Friday, September 17, 2010

The Lightness of Not Self

Disentangling From the Self's Trappings: Looking at False Humility, Conceit, Shyness, and Fear.

I very much enjoyed Gil Fronsdal's talk this week, about humility, part of his series on self and not self.

Here are my notes:
There are many aspects to humility. 
Humility is not the same as false humility. Some people are upset towards themselves because they have such a low opinion of themselves. This can get reinforced by negative comments from others. 
We don't try to be humble. Instead we try to understand all the ways in which we are conceited or arrogant. And we look at what happens when we let go of arrogance, and the painful feeling of contraction of self. 
Being humble is no longer comparing oneself to anybody.
Being conceited about being less than others is also another form of conceit.
Shyness is a form of conceit. We are getting caught in concern with our self-image, and sense of self. We can work through it by being very mindful so that we don't get pushed around by our shyness, or any other sense of self. We look at it very clearly. The minute we start looking at it, we cease to be it. Who are you? If we are looking at the looker, there is no one left. As we keep looking, in steady and clear fashion, it no longer makes sense to be weighed down by sense of self. All is left is just being. The Buddha refers to himself in very unsubstantial ways. "I am such". "The One who has come thus." A beautiful thing in meditation is to be present, without association to any concept.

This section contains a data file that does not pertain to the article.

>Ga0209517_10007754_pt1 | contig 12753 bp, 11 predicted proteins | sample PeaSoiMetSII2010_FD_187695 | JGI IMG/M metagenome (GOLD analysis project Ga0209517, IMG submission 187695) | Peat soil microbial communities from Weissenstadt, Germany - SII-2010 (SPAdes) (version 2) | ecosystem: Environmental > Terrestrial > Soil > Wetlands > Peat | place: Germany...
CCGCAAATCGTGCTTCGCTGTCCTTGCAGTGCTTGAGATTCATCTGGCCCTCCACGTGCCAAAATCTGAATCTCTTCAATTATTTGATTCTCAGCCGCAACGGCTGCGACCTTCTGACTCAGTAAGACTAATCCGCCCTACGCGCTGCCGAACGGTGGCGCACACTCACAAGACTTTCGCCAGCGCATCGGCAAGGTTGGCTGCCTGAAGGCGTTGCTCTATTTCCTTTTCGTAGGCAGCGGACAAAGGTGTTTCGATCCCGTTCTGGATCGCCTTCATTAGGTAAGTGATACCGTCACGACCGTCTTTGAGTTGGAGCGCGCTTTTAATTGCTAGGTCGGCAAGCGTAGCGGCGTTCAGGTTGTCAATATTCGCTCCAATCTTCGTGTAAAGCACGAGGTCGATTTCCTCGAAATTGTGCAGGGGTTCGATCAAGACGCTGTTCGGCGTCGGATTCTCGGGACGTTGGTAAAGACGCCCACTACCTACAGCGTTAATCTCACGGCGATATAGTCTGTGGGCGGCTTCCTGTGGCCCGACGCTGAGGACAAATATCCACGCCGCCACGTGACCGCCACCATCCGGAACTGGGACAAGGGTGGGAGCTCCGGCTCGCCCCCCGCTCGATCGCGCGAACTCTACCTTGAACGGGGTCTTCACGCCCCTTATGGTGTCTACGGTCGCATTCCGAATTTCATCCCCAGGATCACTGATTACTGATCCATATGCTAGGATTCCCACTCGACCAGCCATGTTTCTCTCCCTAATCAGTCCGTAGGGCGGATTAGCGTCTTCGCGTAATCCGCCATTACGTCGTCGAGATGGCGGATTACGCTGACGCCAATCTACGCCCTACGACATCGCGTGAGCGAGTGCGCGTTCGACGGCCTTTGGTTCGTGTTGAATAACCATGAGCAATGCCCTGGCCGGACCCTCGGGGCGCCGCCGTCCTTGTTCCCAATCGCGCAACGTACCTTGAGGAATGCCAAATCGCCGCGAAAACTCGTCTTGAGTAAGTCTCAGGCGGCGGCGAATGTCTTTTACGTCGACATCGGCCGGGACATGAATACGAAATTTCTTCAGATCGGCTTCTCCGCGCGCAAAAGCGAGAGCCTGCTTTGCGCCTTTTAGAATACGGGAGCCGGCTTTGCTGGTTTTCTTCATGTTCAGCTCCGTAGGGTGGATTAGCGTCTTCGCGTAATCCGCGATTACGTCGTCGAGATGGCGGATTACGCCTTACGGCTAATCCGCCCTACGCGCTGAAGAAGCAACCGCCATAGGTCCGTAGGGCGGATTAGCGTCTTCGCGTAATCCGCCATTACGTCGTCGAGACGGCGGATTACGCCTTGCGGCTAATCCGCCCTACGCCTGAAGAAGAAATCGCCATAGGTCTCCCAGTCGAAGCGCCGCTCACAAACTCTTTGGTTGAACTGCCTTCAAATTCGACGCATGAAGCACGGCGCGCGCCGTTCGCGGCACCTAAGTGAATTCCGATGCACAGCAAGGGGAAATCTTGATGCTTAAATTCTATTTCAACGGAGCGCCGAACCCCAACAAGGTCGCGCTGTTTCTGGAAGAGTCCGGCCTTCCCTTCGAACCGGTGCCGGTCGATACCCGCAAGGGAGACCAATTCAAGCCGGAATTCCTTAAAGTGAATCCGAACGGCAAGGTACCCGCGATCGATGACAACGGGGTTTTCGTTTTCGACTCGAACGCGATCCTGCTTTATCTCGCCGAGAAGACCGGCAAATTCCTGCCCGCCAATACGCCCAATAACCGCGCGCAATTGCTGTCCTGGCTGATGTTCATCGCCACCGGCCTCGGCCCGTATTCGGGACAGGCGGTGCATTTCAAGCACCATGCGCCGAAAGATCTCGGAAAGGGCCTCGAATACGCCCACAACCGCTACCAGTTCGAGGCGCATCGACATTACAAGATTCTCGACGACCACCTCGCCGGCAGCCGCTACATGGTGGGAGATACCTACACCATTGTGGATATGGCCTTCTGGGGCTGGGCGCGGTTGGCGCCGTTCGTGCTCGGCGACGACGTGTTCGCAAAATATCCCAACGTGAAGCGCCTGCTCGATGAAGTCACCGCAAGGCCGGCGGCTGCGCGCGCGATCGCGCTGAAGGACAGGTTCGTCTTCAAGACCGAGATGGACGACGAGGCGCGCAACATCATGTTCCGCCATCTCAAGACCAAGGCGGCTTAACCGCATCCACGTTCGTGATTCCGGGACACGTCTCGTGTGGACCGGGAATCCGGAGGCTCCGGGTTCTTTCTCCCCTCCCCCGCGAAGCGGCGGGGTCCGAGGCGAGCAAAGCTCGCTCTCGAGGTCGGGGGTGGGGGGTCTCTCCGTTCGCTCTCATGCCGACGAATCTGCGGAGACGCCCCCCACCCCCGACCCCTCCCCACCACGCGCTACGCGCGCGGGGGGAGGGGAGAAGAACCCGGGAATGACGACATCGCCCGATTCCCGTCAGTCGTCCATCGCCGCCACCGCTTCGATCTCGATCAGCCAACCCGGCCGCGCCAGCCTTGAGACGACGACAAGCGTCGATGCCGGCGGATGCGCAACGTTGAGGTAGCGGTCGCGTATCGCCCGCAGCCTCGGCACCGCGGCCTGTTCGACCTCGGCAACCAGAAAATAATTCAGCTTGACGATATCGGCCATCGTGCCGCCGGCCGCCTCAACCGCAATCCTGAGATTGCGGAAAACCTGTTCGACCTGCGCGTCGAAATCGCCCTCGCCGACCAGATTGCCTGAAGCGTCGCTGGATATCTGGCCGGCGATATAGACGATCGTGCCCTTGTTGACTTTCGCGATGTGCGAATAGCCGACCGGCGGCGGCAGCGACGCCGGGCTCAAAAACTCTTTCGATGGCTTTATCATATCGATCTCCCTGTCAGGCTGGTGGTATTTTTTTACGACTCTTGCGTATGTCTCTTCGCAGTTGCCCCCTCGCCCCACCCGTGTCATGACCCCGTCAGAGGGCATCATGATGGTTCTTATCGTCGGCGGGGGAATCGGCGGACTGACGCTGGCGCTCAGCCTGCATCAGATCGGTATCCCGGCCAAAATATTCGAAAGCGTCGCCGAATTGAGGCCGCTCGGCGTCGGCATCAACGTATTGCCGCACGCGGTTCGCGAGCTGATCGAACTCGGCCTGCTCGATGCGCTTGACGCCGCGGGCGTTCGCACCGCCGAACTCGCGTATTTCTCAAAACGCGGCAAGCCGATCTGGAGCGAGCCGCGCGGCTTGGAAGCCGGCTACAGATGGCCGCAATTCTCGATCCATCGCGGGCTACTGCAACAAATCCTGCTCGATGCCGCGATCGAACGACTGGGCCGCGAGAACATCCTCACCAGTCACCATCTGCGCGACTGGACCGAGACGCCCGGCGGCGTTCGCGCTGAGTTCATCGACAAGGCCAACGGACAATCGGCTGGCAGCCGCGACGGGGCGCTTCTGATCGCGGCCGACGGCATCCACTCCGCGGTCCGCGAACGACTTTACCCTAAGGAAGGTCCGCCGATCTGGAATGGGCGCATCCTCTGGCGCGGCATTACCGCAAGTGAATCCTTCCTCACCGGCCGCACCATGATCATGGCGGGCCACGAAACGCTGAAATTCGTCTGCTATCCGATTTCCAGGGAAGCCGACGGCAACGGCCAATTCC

Another way is to understand our limitation as a human being. Being mortal, means we are going to die. We doing a great disservice to oneself when we are very successful and capable. Ideas of self we have are magnets for attachments, fear, greed, and hate. This does not mean that we are not important, only that we should not take ourselves as so important. 
You cannot make yourself humble, but you can make yourself honest. 'Humility occurs when love of truth is greater than love of self.'
A great source of inspiration is seeing humility in others.
I resonate with the idea of making oneself honest, not humble. That I can work on, and I do. 

There is also another aspect on conceit, related to Gil's point on shyness, and that I struggle with often. Suffering from an anxious temperament, I have observed many times, the tie between anxious states, and an excessive preoccupation with the self. These are the moments when I experience the inflated idea I have of myself as a huge burden to be rid of. Wise mind steps in, and gets impatient, and wants to get down to the task at hand. 'Get out of the way, self!' Of course, this is not so easy to do, as the self-made idea of the self tends to be rather sticky. One practice that has been helpful is to direct my attention to other people. For instance, when presenting, I will look at people in the room, and take in their energy. The question then no longer becomes, 'How well am I doing?', but rather, 'What do these people need?'

What are some of the ways that you disentangle yourself from yourself? 

PS - Gil's entire talk is available on Audiodharma, under 'Self and Not-Self', 2010-09-13


  1. nice! I especially like your "what do these people need?" trick. Great post.

  2. Thank you!

    I am getting more and more annoyed with interferences from attention starved self. And I am becoming attached to moments without it . . . :)